Agents: Gatekeepers or Champions?


Agents always get a bad rap when it comes to writers, especially those of us who’ve suffered through a butt load of rejections. Agents are too picky…They only want bestsellers…they’re only out for money…

And, well, it’s more than likely true. It IS their JOB after all. They only make money when their author’s make money, so it pays to be picky who they pick up, and if the author turns out to be a bestseller, even better! But there’s no guarantee that the book an agent signs will sell, let only become a bestseller, so…yeah…not really a valid argument to not have an agent…

Anyway, that’s not really why I decided to write a post.

It’s actually because of this. I’m not going to go into details, but if you read the post, you’ll get an eyeful.

The reason I’m writing, is that this is a classic example why getting an agent or having a literary attorney look over your contract before you sign it is a good idea.

Agents are more than gatekeepers. They’re your champion. They’ll make sure your book finds the perfect home. Which publishers are looking for your kind of book, which editors you’ll work well with, and what publishers to avoid. They’ll negotiate a contract that’s in YOUR best interest and if the worst happens and something happens with your publisher, they’ll help you figure a way out of the mess. They’ve “got your back” so to speak. Because they want you, generally, for your entire career. Again that whole if-you-don’t-make-money-neither-do-they thing.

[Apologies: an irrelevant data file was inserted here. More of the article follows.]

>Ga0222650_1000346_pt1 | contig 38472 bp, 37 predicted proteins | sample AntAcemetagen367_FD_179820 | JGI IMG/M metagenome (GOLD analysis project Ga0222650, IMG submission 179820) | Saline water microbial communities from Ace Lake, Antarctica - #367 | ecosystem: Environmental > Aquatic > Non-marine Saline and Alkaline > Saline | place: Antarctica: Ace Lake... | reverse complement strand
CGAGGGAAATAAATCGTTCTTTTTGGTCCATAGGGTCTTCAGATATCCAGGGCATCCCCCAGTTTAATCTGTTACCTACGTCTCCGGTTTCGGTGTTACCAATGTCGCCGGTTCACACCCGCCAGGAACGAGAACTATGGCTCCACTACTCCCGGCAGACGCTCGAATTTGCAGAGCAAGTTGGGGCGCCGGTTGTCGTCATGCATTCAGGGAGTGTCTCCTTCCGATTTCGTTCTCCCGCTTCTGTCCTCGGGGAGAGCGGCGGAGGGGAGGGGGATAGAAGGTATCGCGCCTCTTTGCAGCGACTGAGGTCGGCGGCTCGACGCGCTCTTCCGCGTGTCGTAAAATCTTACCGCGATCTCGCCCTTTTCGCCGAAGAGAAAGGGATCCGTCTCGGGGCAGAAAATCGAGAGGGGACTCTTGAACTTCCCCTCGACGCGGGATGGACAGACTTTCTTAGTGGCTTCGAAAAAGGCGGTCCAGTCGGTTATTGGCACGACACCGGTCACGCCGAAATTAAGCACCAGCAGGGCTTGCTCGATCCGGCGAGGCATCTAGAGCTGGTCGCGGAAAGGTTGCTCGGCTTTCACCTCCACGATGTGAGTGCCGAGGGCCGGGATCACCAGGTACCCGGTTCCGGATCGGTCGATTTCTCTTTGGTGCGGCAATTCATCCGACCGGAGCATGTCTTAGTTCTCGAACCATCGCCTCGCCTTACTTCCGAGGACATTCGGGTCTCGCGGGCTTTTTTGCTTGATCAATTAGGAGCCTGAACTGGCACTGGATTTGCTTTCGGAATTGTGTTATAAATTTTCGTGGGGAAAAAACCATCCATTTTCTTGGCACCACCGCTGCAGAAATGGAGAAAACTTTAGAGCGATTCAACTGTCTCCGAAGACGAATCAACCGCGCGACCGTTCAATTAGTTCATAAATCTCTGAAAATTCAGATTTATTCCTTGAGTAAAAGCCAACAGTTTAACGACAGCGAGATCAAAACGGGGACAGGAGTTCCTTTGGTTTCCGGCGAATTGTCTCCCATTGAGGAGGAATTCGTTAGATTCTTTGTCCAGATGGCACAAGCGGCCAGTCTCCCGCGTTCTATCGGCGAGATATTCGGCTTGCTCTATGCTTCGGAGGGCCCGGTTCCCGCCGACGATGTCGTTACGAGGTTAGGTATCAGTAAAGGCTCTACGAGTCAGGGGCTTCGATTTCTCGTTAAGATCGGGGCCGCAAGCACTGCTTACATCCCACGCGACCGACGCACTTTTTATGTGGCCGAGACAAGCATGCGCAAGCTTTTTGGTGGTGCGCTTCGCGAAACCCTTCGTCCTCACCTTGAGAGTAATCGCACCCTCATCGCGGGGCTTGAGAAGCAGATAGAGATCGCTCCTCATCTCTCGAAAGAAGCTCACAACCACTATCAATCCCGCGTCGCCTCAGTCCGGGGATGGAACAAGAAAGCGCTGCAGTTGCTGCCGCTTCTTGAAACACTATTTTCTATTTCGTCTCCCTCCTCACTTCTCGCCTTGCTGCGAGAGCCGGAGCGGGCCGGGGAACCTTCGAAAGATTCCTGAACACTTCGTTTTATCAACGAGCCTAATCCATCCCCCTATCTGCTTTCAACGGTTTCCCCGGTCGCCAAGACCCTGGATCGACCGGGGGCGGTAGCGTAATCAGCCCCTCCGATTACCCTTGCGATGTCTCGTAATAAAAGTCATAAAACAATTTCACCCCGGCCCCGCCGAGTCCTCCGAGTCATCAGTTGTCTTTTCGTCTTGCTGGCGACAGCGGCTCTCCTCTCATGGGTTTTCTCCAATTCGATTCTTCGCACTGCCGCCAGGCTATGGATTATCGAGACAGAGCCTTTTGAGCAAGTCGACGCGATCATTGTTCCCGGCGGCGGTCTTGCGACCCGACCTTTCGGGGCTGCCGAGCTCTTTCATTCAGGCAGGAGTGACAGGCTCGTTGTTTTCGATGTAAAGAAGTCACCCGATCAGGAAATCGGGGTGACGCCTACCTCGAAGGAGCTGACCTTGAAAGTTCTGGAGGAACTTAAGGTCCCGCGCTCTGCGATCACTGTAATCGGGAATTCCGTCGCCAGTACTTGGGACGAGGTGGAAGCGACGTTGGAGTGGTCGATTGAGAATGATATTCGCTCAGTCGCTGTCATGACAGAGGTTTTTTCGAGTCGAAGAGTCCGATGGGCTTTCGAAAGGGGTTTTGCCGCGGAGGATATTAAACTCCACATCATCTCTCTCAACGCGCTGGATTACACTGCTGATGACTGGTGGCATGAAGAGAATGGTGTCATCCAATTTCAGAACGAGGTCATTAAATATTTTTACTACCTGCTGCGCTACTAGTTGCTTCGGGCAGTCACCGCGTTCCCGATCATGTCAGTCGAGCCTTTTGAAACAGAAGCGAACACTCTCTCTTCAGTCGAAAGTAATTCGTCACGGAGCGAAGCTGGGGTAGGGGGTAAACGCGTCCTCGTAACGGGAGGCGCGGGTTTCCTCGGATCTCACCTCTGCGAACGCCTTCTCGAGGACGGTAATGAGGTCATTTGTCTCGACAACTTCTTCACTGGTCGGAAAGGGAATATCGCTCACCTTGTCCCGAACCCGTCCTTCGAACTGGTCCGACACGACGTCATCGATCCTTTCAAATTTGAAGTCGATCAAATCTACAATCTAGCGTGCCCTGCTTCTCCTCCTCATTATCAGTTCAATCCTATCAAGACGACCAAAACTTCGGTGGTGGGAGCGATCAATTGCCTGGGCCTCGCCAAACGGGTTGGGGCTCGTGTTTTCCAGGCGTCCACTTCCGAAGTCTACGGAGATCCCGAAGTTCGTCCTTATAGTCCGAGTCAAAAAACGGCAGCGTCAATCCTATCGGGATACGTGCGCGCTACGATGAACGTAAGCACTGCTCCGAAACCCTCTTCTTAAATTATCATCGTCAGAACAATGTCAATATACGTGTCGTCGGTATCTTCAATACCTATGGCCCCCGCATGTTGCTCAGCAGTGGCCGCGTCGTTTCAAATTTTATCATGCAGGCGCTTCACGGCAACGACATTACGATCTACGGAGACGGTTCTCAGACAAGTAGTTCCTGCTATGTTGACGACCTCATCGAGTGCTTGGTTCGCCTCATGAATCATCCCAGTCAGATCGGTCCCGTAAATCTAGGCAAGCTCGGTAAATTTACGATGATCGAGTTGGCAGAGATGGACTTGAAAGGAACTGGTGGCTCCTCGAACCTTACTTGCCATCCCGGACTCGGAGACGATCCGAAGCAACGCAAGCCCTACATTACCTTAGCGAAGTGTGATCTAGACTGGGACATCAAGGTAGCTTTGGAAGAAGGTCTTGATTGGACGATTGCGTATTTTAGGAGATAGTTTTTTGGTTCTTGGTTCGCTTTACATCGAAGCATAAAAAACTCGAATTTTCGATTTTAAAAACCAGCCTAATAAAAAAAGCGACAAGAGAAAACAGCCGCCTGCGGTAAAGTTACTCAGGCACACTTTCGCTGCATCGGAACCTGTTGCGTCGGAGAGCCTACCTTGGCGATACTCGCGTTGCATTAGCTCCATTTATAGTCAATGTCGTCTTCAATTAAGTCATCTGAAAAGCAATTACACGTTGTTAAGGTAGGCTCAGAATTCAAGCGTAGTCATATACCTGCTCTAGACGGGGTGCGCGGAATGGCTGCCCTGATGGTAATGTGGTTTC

If you absolutely don’t want an agent, you absolutely NEED to hire a literary attorney to look over those contracts. Just because a “publisher” claims their contract is author friendly, doesn’t mean it is. In fact, it may be downright predatory. And a literary attorney is going to be able to spot the nuances that a normal contracts attorney isn’t going to be able to see.

Now, I’m not saying the most commercial publishers are bad. If you’ve done your research, then chances are you’re not going to run into a vanity press in disguise, but there are enough scam publishers out there, that you really need to be careful.

So, in my opinion, it’s just easier to find an agent who will walk with you through every step of the process. Who will listen to your gripes, help you brainstorm new book ideas and generally help guide your career down the path you want to take.

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